The Albanese Government’s recognition of housing supply and affordability as one of the greatest challenges confronting the nation has re-energised the debate around delivering the housing that Australia needs.

In recent days, we have seen both sides of NSW politics committing to a focus on housing supply and reform of the NSW planning system.  This has been a long time coming – but now it appears that everyone agrees that there needs to be greater State Government leadership in major rezoning assessments if we are to put a dent in the shortage in housing supply.

At the national level, the Housing Accord, whilst still being finalised, has served as a clarion call for action.

The Federal Treasurer, Dr Jim Chalmers, recently convened the first roundtable which brought together the CEOs of the banks, super funds to look at ways of boosting private investment in the housing sector.

The signs to date are positive – we saw HESTA, the super fund representing health workers, commit $240 million to affordable housing, then followed by Cbus’s announcement after the Treasurer’s roundtable that it would commit $500 million towards social and affordable housing.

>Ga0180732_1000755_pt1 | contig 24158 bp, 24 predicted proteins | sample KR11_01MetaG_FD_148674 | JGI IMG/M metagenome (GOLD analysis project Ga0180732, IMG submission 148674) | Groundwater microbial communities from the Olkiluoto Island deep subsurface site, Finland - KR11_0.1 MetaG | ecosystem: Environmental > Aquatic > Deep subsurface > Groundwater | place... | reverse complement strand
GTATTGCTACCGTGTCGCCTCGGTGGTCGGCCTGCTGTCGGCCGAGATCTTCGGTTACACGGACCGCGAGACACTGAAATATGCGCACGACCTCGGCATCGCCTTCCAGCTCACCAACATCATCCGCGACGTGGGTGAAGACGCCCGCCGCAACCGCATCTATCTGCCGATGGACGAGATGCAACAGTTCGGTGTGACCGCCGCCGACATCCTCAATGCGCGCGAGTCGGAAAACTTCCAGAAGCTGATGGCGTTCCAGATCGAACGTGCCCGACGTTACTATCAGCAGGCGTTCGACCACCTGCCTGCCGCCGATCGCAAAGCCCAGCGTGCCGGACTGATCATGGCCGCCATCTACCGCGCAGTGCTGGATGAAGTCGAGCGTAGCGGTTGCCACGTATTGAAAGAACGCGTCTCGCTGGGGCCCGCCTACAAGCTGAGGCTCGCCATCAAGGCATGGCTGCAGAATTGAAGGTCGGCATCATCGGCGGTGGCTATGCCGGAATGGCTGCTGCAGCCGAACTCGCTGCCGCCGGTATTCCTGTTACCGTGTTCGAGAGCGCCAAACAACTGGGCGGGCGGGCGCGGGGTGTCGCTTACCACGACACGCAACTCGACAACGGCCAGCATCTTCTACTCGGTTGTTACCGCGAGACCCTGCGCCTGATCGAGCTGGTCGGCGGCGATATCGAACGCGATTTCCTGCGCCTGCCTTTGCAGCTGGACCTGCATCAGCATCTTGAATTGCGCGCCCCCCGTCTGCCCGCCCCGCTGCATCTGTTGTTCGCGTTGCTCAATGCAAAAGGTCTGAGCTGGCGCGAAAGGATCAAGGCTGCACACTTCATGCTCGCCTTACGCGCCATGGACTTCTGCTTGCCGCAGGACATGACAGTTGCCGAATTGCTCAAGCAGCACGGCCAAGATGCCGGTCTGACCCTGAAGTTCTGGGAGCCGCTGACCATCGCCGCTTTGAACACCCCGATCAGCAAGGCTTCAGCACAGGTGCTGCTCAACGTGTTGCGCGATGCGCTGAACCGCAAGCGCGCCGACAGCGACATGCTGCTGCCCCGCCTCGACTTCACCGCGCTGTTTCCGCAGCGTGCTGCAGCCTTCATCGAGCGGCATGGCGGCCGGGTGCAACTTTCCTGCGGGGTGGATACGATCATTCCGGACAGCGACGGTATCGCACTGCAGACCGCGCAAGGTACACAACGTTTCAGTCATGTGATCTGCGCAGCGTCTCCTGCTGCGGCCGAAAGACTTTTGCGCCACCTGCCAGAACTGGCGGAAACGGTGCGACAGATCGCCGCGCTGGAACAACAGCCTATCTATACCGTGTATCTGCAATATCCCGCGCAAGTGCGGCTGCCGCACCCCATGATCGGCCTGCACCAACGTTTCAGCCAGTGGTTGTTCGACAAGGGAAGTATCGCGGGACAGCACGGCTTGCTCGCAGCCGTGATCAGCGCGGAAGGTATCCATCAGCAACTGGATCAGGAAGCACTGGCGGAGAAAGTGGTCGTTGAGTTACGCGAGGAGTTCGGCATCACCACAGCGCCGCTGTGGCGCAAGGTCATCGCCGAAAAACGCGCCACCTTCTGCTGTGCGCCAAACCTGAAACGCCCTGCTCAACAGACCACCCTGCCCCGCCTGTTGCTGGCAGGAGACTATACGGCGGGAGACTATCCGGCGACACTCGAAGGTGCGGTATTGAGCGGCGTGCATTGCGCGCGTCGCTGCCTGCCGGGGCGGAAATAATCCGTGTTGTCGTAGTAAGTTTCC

Yet challenges remain – and they are largely centred on risk.

When you drill down into the complexities on investment and financing decisions around housing, the underlying equation is fairly simple – a fundamental balance between return and risk.

The head of Australia’s largest super fund, AustralianSuper, Paul Schroeder, recently pointed out the challenges of investing in affordable housing:

“Does it normally stack up? No, it doesn’t. Usually the risks are too high, and the returns are too low.  So that’s been the history of affordable housing. That’s why most people don’t do much of it.”

This belies the failed approach taken over the last six years here in NSW which has sought to demand a proportion of all new housing be affordable housing and simply gifted to CHPs through the local Council.  This has delivered close to zero new affordable housing stock.  The Commonwealth has realised that you need to offer a subsidy to make the finances stack up.